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Sanusi Dethronement: The North Only Beheads The Bearers Of Truth



By Fredrick Nwabufo

Northern Nigeria is prostrate. It is the axis of uglies – banditry, insurgency, kidnapping, diseases, ignorance, and drug abuse. Alas! The region’s elite are aware of the problems, but look away because the disequilibrious status quo sustains them. What is petrifying, however, is that they maul and clobber at anyone who spits the truth in their faces.

I think, this is the mortal sin of Muhammad Sanusi II, emir of Kano – beyond his politics with Abdullahi Ganduje, governor of Kano.

But wait!

The World Bank says 87 percent of Nigeria’s poor are in the north. And that while poverty is plummeting in the south, it is rocketing in the upper region.

READ: Dethroned Sanusi Will Be Under House Arrest – Ganduje’s Aide

“Poverty in the northern regions of the country has been increasing especially in the north-west zone. Almost half of all poor lived in the north-west and the north accounts for 87 percent of all poor in the country in 2016,’’ the Bretton Woods institution said in its report entitled ‘Advancing social protection in a dynamic Nigeria’ in February 2020.

In August, 2019, the federal government revealed that 1,460 people were killed by bandits in seven months. And that the north-west is the worst-hit by this bloody enterprise. The killings have steadied, expanding in proportion and execution in the region.

In his accustomed manner, Sanusi recently vocalised these depressing figures of retrogression in the north – as regards the World Bank report — earning himself praise from progressive Nigerians and reprimand from the usual suspects — those stuck in the cesspit of bigotry.

Also, the gadfly emir of Kano, whom I regard as the John the Baptist of the north for his vociferous condemnation of this status quo, is alone in his advocacy against irresponsible polygamy, Al-majiri and child marriage – practices the northern elite espouse. He is the face of a progressive north; the northerner of the new age.

As a matter of fact, on different occasions he had complained about the northern elite whom he said wanted to silence him for speaking the truth about the region.

‘’Our colleagues and compatriots among the elite do not like statistics. Numbers are disturbing. I recently gave a speech in which I said the north-east and north-west of Nigeria are the poorest parts of the country. This simple statement of fact has generated so much heat; the noise has yet to die down. The response to this speech has been a barrage of personal attacks and insults aimed at silencing any voices that dare shine the light on the society to which we are saying Bring Back our Girls,’’ he said at a lecture held to commemorate the Chibok girls abduction.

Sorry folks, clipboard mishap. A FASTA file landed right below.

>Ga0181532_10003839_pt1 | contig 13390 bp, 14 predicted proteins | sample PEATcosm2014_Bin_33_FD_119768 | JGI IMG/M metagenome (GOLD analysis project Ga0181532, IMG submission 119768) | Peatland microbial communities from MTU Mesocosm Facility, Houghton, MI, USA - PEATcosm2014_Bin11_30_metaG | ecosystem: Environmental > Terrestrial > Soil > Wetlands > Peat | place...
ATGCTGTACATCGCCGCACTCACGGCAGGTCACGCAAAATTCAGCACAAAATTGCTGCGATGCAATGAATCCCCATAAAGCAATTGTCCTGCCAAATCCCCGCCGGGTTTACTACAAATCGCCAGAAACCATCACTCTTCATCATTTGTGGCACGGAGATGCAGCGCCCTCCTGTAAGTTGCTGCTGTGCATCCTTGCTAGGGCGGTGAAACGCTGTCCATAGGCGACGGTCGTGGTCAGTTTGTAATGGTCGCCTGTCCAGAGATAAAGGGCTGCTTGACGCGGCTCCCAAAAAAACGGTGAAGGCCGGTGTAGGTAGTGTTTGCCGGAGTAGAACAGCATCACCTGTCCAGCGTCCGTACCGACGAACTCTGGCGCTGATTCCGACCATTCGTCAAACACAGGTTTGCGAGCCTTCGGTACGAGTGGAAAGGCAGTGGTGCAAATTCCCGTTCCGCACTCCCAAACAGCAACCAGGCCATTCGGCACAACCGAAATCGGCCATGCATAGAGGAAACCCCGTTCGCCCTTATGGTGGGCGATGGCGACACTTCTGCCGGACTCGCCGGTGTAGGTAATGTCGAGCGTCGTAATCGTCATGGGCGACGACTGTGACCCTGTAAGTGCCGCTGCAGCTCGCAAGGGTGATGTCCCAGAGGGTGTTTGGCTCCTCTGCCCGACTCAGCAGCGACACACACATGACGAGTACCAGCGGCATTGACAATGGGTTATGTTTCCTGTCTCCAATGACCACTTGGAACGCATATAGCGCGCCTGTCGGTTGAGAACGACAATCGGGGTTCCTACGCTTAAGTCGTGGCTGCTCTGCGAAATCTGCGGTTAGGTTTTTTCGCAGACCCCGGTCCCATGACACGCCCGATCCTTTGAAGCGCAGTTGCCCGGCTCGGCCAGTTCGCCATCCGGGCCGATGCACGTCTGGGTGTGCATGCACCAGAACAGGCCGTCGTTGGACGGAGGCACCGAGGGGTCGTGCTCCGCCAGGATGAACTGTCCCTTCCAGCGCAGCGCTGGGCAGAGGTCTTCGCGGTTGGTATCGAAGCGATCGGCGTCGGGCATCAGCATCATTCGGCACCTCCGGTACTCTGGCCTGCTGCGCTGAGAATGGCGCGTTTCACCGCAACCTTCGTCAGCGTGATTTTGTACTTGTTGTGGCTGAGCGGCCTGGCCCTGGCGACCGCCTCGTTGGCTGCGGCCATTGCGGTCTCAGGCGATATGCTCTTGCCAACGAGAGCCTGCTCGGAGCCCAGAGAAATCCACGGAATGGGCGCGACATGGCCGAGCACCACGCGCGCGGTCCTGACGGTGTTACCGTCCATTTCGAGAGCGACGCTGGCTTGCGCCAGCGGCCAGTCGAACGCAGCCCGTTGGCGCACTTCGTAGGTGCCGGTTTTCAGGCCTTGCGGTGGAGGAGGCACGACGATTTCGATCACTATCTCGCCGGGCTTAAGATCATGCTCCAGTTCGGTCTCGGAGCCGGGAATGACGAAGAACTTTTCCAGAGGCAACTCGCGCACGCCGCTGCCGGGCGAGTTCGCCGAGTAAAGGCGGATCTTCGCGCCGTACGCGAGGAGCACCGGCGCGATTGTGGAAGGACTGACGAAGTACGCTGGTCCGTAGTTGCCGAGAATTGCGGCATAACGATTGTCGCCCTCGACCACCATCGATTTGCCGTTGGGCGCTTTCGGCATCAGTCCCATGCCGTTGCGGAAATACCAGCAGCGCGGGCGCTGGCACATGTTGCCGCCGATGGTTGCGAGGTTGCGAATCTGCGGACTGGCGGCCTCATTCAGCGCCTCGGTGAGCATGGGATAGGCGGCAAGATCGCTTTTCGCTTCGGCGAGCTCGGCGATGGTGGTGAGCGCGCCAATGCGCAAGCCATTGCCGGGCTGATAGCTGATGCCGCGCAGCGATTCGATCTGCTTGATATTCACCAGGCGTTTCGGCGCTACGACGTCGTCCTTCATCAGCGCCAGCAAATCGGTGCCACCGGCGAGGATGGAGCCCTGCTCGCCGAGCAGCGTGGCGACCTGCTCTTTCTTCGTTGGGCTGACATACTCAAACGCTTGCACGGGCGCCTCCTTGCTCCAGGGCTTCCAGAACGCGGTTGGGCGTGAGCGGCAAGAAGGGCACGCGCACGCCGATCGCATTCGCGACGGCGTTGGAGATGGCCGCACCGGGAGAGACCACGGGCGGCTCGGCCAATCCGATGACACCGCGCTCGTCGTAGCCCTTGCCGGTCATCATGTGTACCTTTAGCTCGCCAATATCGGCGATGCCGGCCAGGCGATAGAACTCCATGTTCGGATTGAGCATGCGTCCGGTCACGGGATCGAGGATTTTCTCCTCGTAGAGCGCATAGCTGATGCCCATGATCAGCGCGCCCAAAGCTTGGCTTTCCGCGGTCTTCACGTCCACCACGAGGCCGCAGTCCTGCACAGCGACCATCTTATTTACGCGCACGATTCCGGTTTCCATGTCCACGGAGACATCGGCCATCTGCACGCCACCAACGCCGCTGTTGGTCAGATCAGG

READ: Sanusi Breaks Silence After Dethronement As Emir Of Kano (Video)

And I guess they can only take the throne away from him but cannot take away his royalty in the community of decent humans. Really, I believe the emir would rather give up his throne than be gagged by the shareholders of iniquity.

To say the least, Sanusi’s dethroning was not unexpected. Ganduje had always shown his hand in this plot. Really, the emir of Kano never hid his dislike for him. But what is there to like about a governor who was allegedly caught on camera stuffing wads of dollars into his babariga? In the build-up to the 2019 governorship election in the state, the emir was not shy in expressing his disapproval to Ganduje’s candidature.

So, Ganduje, who considers Sanusi a ‘’loud mouth’’, plotted a bitter revenge after he was re-elected. He had moved to remove the emir in 2018 but for the intervention of some ‘’higher powers’’. However, he whittle-down the power of the emir by creating new emirates from his domain. He was not done though. He rustled-up allegations, set up probe panels – all in the desperation to embarrass Sanusi.

But Sanusi was still talking.

Really, one of the most abrasive places to exist is in the circle of non-progressives. You talk different, think different or act different, they will feel threatened. Even when you try to clown around; the aboriginal clowns will still feel threatened because you do not look the part.

I think, Emir Sanusi is light-years away from the people he is dealing with in Kano government. He is needed more at the top echelon of government where he can contribute more meaningfully to the development of Nigeria.

Northern Nigeria is not ready for an emir like Sanusi. He is ahead of his time.

Fredrick Nwabufo is a writer and journalist.